Traditionally served at weddings and holidays on the island, Jamaican fruit cake resembles its Christmas counterpart commonly found in the United States, but may have a drier and crumblier texture since it's not soaked in liqueur. Without soaking the cake in liqueur, a Jamaican fruit cake can still come out moist when using the proper recipe and baking techniques.
Moist Jamaican Fruit Cake
Soak dried fruit pieces, such as apricots, pineapple, cherries, cranberries and raisins in dry red wine for at least 3 weeks prior to baking the cake. Soaking the fruit plumps it and infuses it with both the flavor of the wine as well as the moisture. Keep the soaking fruit in the refrigerator to prevent mold growth. Drain the fruit before using.
Set your butter out to allow it to come to room temperature at least 30 to 45 minutes before mixing the cake batter. Bringing the butter to room temperature allows it to cream with the sugar easily and blend with the dry ingredients fully to disperse the fat throughout.
Cream together butter and sugar using an electric mixer. Beat in molasses, extracts, citrus juice and rum. Using the juice from a lime or lemon makes the cake more tart, but orange juice sweetens the cake slightly, cutting back on the need for sugar. Beat in eggs, one at a time until well combined.
Sift together the dry ingredients into a separate large bowl. Stir in the wet ingredient mixture a little at a time until fully incorporated.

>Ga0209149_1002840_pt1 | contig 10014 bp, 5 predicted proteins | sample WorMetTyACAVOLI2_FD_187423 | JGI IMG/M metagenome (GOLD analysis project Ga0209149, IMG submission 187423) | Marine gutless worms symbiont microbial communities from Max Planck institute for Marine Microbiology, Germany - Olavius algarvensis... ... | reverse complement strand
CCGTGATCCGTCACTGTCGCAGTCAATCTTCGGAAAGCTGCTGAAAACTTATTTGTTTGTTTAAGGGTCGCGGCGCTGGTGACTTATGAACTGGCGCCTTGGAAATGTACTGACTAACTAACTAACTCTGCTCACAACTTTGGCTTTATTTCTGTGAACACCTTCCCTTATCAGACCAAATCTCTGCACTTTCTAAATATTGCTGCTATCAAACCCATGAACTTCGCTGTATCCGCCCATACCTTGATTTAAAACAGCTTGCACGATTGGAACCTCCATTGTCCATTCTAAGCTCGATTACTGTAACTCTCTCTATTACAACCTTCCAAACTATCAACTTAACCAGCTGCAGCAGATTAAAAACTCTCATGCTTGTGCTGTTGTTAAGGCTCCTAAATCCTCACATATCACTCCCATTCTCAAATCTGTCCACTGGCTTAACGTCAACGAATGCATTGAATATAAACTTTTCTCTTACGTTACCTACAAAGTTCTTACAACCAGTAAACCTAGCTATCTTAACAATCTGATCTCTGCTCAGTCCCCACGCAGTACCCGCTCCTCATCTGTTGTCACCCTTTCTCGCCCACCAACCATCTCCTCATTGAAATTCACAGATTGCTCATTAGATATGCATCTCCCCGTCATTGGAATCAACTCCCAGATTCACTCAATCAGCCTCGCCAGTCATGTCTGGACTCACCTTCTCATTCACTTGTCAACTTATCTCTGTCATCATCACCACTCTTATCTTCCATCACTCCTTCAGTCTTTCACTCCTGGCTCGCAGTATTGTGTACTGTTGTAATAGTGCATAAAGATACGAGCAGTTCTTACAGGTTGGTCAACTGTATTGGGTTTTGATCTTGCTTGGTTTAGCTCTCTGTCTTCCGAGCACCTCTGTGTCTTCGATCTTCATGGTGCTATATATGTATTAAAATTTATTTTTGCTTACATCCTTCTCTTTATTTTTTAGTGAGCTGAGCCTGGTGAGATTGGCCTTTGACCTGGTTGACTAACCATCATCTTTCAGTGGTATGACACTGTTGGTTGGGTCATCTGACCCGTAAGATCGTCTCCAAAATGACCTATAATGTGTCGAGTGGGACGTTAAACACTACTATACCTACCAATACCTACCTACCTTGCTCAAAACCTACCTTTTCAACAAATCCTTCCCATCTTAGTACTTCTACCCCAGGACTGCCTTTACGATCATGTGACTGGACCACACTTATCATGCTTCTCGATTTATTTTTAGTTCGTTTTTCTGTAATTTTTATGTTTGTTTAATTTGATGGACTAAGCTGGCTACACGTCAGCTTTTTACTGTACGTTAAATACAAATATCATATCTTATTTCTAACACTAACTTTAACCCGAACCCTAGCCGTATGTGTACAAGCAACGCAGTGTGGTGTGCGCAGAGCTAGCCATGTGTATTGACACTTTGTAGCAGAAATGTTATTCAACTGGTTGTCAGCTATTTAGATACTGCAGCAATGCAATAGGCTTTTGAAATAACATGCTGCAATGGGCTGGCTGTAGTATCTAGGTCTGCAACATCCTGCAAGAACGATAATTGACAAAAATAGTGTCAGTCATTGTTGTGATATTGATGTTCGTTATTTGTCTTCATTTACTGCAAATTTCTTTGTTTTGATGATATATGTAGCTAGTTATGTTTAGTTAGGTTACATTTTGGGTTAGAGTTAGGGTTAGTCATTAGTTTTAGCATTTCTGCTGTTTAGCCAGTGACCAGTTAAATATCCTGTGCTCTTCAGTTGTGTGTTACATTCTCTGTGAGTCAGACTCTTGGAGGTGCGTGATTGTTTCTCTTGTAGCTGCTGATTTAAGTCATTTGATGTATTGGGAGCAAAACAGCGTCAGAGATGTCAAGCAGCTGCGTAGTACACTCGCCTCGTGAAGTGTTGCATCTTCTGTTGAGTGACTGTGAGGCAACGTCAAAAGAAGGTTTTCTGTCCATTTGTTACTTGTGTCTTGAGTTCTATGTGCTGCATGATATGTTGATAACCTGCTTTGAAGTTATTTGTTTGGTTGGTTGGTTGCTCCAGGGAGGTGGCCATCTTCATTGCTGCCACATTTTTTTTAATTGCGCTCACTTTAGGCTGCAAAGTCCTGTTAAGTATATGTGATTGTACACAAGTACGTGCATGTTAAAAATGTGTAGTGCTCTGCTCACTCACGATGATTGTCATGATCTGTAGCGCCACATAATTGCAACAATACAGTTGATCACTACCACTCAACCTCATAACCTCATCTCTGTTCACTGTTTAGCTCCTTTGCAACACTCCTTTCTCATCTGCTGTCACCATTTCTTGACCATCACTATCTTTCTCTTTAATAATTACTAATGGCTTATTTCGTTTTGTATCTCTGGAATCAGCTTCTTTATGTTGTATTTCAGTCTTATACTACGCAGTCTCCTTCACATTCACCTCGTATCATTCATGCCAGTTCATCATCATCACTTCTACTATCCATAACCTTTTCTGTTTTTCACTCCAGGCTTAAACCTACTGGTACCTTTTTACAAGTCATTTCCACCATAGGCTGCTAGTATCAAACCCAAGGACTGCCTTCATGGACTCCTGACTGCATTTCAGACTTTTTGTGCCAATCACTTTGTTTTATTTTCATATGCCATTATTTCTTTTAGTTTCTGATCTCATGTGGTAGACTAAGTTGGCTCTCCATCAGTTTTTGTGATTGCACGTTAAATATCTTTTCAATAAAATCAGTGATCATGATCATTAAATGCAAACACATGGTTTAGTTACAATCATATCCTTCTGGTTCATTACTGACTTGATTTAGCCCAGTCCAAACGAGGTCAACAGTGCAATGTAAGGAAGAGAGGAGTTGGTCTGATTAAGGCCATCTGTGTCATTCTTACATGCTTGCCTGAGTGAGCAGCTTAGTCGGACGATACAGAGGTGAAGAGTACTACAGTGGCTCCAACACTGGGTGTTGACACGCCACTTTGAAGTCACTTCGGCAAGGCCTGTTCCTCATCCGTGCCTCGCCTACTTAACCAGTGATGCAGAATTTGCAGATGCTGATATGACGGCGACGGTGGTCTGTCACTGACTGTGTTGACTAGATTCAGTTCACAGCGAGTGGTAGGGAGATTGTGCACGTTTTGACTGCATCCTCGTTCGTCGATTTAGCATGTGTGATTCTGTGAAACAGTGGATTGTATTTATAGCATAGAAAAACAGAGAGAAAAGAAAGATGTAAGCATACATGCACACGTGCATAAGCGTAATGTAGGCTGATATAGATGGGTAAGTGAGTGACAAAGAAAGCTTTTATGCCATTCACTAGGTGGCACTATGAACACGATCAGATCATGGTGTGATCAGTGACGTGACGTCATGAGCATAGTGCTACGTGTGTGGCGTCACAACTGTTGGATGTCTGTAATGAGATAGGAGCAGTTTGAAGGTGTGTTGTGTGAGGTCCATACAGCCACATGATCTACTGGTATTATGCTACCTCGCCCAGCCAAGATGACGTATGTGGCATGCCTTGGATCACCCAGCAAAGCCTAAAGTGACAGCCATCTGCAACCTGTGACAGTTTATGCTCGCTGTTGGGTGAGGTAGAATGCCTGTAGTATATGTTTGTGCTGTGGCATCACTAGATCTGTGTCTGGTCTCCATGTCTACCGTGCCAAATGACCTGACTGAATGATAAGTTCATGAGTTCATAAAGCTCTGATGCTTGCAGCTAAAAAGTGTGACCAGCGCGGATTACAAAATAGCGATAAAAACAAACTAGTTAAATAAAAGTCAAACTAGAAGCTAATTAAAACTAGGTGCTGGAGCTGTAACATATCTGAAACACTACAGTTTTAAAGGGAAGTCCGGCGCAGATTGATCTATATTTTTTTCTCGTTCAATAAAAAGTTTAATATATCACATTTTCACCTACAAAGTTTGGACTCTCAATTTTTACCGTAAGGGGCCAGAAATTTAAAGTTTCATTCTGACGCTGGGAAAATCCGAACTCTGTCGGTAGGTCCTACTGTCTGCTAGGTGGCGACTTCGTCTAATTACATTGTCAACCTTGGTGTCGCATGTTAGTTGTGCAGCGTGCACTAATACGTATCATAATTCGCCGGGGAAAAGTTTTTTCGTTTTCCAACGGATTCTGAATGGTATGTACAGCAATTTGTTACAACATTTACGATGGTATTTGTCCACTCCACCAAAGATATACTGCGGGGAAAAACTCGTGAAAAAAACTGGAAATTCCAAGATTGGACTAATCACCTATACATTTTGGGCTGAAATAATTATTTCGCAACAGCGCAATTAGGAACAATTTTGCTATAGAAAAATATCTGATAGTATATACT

Fold the plumped fruits, citrus zest and chopped mixed nuts into the batter. Do not over stir. Folding in the pieces helps keep the cake tender. Pour into two greased round cake pans.
Bake the fruit cake in a preheated 300 F oven for 80 to 90 minutes. Baking the cake at a low temperature for a long period of time helps hold in the moisture. Cool the cake at room temperature before frosting.
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- Enid's Homestyle Authentic Jamaican Cuisine; Enid Clarke Watson
- Though the alcohol in the wine and rum cook off when baked in a Jamaican fruit cake, you can substitute grape juice for wine to soak the fruit and rum extract for the rum in the batter if you don't want to buy alcoholic beverages.
Andrea Lott Haney writes articles and training materials for food industry publications. Having studied foodservice sanitation, nutrition and menu planning at Purdue University, Lott Haney has more than 10 years of experience as a catering and event planner for luxury hotels and currently tours the Midwest as a corporate customer service trainer and consultant.